This oddly shaped parcel is only one portion of the properties of Chocorua Forestlands in the Ossipee Mountains that they have either received a large sum of money to “protect”, or bought at a great discount with a conservation easement already in place. The conservation deed for this tract guarantees public access to the property and describes how the land is to be protected. On the last page of the deed it is interesting to note that part of the Forest Legacy Tract already had conservation easements on it and there were already “A right and easement for a public trail” in favor of the State of NH on two parts of the property. Just what did we get for our $1.4 million? In searching through a lot of deeds, it appears that Chocorua Forestlands got more for the easement than they paid for the land just 3 years before.

It is nice to have connections and have friends in the government that control the purse strings.

Logging is permitted but must be done under the rules of good logging practice.


I have walked much of the area and the logging is some of the worst I have seen anywhere. I tried to hire a respected forester to come look at the mess but he said he  needed the permission of the land owner first. I knew that we wouldn’t get that. He asked who the land owner was and told him Chocorua Forestlands. He laughed and said “Jeff Coombs is way too well connected, you will never get him.” He was right. Jeff Coombs is the Managing director of Chocorua Forestlands. I complained to the NH Department of Resources and Economic Development that own the conservation easement and provided numerous photos of the logging mess. As predicted, they did nothing. Below are a few photos give a hint as to what has happened out there. Chocorua Forestlands seems to ignore all regulations about proper methods of logging to prevent erosion and runoff from polluting the watershed and streams. Never have I seen a silt fence or hay bales being used to help control the runoff on any of their logging jobs.Below you can see a new logging operation where they dug a ditch to drain water from a logging road. It runs directly into Stony Brook. They seem to have a habit of dragging logs straight down the slopes and the results are predictable. In the old logging road photos you can see what happens to the soil after a few good rain storms.

Stony Brook New Logging Road New Logging Road New Logging Road New Logging Road New Logging Road

More photos of the mess can be found at and a copy is available HERE

All that sediment goes into the brooks. Over the years I have seen Stony Brook, Weed Brook and the Lovell River all run brown with the sediment from these logging operations. Many others have seen the destruction and one report is here.

Again, being well connected allows the cutting of many corners.

If you read the Easement deed, you will note that there was a gravel pit on the tract that was supposed to be closed and revegitated by 2004. Below are some current photos that show the progress in closing the pit.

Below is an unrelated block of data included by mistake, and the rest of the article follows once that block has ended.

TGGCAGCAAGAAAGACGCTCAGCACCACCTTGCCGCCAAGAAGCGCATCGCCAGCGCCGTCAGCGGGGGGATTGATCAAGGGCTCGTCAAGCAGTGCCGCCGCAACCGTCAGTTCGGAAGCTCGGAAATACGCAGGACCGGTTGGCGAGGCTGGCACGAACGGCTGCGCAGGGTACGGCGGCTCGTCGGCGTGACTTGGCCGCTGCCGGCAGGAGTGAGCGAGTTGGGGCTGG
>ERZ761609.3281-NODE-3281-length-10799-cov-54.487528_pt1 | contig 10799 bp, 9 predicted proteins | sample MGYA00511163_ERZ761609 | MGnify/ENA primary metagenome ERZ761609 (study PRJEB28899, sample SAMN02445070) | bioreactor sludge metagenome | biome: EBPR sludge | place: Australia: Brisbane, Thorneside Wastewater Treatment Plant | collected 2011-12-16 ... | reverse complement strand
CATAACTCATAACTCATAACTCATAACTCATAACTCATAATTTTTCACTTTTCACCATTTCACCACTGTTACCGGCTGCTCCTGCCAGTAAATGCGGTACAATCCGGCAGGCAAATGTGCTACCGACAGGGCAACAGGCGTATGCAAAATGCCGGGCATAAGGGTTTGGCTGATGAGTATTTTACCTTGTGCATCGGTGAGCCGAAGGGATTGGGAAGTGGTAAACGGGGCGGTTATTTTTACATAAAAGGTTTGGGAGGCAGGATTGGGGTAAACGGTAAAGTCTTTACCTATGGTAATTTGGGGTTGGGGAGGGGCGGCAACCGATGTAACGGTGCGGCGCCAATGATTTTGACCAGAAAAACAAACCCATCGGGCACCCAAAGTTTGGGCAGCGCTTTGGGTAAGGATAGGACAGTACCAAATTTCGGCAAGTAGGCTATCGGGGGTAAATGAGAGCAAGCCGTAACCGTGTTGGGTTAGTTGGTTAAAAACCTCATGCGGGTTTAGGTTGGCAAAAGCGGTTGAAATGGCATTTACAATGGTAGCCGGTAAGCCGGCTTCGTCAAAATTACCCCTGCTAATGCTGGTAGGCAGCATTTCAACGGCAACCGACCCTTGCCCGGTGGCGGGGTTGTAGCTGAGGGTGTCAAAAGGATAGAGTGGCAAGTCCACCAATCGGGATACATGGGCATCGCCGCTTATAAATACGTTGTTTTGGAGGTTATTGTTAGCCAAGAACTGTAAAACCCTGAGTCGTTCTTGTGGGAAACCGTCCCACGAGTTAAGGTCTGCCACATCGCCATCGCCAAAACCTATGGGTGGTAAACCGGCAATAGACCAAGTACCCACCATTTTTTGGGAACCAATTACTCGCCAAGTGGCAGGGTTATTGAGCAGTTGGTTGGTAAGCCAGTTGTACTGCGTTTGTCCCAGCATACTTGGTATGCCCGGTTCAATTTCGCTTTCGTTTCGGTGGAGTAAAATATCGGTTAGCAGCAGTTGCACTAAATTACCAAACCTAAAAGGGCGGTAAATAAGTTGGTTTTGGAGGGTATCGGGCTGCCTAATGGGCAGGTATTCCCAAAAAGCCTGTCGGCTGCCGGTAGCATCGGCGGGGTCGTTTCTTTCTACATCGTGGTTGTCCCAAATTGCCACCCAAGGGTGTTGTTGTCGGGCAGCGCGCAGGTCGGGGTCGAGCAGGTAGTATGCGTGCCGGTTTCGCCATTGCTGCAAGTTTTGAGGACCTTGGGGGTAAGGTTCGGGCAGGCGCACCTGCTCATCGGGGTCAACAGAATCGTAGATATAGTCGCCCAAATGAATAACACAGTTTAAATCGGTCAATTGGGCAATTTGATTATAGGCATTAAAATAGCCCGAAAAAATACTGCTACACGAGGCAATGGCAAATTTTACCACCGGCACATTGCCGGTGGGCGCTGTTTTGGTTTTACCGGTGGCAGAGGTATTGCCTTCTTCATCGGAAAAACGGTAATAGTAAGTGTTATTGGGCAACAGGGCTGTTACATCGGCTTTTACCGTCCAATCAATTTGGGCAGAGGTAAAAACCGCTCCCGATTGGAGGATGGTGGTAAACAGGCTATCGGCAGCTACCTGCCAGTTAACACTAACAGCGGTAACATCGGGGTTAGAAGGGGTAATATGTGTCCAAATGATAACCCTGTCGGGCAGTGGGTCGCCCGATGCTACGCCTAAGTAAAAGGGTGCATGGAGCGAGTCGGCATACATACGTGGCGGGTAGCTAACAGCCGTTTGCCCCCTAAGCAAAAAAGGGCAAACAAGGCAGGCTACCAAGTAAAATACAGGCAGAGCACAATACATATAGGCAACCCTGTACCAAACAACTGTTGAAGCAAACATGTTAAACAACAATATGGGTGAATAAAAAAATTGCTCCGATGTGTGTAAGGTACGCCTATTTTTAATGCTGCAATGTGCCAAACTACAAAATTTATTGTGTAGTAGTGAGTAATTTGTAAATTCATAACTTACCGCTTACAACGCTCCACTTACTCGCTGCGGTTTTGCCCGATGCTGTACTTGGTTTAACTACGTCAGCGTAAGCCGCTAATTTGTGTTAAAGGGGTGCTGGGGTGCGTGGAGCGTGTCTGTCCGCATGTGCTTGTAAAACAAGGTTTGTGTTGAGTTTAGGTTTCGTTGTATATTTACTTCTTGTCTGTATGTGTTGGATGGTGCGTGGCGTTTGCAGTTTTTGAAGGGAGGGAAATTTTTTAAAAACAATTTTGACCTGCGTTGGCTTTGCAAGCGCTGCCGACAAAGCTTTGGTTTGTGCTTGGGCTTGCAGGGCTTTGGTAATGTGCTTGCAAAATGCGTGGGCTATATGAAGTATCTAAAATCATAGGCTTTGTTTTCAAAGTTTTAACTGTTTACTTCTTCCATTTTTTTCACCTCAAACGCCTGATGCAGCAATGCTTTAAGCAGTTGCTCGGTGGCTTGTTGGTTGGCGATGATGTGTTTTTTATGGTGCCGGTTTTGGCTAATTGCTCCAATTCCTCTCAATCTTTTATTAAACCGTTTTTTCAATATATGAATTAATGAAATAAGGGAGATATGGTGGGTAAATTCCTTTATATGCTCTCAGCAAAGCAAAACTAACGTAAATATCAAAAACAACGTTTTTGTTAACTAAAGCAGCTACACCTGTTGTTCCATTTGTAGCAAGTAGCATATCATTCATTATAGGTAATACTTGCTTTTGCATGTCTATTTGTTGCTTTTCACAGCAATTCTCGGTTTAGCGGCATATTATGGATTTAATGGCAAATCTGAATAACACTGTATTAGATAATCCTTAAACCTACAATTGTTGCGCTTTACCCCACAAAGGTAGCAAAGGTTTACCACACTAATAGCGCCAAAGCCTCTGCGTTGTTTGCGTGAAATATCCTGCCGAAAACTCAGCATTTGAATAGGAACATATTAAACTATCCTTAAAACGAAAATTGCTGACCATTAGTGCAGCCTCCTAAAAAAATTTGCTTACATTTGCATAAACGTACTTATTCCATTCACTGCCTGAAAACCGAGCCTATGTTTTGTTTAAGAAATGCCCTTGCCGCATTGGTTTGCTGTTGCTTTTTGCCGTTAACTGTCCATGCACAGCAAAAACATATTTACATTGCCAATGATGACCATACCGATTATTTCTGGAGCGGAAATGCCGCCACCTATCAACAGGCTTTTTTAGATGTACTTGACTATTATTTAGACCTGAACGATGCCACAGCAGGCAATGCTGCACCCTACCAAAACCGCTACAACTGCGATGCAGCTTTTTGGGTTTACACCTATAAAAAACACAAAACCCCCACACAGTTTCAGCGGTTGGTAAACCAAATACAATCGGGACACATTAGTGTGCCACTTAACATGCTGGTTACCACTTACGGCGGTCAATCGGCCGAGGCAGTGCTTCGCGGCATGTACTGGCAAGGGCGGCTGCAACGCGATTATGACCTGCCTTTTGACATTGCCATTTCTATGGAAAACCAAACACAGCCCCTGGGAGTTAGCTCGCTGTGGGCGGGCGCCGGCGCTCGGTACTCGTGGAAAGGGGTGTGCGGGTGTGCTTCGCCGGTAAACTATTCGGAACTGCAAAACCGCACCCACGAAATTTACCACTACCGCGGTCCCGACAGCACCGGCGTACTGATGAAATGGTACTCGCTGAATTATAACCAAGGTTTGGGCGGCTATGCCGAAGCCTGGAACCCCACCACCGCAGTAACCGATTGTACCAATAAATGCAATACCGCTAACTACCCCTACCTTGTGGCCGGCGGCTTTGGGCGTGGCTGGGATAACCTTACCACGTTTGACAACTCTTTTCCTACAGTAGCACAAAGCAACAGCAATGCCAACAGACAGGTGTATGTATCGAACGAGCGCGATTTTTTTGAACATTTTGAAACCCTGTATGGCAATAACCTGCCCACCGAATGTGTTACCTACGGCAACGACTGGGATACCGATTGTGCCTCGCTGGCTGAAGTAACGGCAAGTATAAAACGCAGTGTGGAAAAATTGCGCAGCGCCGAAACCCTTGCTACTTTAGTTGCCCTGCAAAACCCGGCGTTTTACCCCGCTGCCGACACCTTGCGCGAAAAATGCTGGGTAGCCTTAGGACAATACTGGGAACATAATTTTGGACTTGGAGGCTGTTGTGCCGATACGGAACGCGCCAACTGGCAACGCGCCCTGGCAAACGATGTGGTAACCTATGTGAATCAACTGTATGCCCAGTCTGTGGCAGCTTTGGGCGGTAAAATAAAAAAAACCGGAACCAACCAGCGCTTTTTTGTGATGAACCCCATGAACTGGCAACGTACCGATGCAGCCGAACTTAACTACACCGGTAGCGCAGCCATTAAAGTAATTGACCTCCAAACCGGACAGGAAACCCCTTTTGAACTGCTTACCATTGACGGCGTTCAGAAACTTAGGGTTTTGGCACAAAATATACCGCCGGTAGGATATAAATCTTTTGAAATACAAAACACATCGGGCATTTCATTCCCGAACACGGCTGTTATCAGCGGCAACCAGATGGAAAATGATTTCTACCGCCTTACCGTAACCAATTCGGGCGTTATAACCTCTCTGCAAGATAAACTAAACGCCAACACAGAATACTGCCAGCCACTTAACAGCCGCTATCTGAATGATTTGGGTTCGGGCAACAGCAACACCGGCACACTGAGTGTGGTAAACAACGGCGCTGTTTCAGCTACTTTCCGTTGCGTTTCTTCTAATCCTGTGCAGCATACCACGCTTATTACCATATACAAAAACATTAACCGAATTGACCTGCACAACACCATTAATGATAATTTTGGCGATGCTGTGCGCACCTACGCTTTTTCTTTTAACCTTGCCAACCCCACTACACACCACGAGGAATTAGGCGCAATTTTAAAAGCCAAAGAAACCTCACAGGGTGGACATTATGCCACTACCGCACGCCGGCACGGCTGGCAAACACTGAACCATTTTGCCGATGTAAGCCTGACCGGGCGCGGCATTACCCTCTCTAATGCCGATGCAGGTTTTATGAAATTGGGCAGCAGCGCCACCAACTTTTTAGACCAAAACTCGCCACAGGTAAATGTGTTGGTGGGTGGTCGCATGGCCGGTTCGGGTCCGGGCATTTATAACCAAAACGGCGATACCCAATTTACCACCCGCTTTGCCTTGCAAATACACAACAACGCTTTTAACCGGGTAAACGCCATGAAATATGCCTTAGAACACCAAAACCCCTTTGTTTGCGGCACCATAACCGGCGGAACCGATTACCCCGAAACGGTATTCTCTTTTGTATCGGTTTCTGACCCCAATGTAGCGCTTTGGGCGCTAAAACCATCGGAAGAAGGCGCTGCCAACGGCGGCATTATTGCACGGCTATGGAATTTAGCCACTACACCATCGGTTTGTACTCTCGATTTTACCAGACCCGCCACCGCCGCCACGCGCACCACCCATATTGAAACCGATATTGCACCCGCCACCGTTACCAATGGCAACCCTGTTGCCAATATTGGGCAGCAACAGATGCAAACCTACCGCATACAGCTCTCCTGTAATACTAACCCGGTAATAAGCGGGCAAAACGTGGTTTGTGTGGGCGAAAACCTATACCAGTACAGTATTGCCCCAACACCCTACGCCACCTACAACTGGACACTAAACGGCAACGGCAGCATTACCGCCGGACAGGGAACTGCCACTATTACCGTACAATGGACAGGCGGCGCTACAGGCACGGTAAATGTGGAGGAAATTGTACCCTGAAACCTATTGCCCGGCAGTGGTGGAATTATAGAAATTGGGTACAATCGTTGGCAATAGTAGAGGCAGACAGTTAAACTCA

When I published my map of the Ossipee Mountains some of the residents were angry because I was showing where the trails were and how to get there. Jeff Coombs, of Chocorua Forestlands fame is probably the most well connected of the bunch. He put up signs on the Forest Legacy Tract trying to imply that having a map was illegal. See Sign 1 below. After getting support from his compatriots at NHDRED, he got them to close the tract (The easment says he is not allowed to close the tract to hikers, etc. but the easment holder can.) saying that the land had been badly damaged, do in part to my map. A little research found that the damage was that “someone” had done maintenance on the 6 miles of maintained hiking trails mentioned in the easement. After I admitted that I had done some maintenance on those trails, NHDRED reopened access to the tract and put up new signs. See Sign 3 below. You will note that it still is illegal to do maintenance on those “Maintained Trails”. You will also note that Signs 2 & 3 were printed by NHDRED and I assume the tax payers of NH paid the bill. It is nice to be well connected.

Now a bit about Jeff Coombs: I met Mr. Coombs once when I was hiking around collecting GPS data for my map. He was unfriendly and said “We don’t want a map”. After a little research I found that in addition to being well connected, he has his fingers in many of the businesses related to Chocorua Forestlands.

It seems that Mr. Coombs can also sign off on his own logging practices. A recent logging operation on the tract has him listed as the forester in charge. If he weren’t so well connected, he would be liable for the damage to the environment. I guess that the Division of Environmental Services is happy with his work. See the Logging sign below and zoom in to see who is who.

If you care about any of this at least don’t buy products from the Cabot and Coombs many  companies.

There are a number of other players in the show. The Kimballs, Susan Bryant and Chip have been active in the protests and efforts to keep my map out of circulation. Also Kate Thompson has been active behind the scenes and is a well known contributor to political campaigns. She sells herself and friends as “Stewards of the land”. I guess my idea of  “Stewards of the land” is different from theirs but it does have a nice ring to it.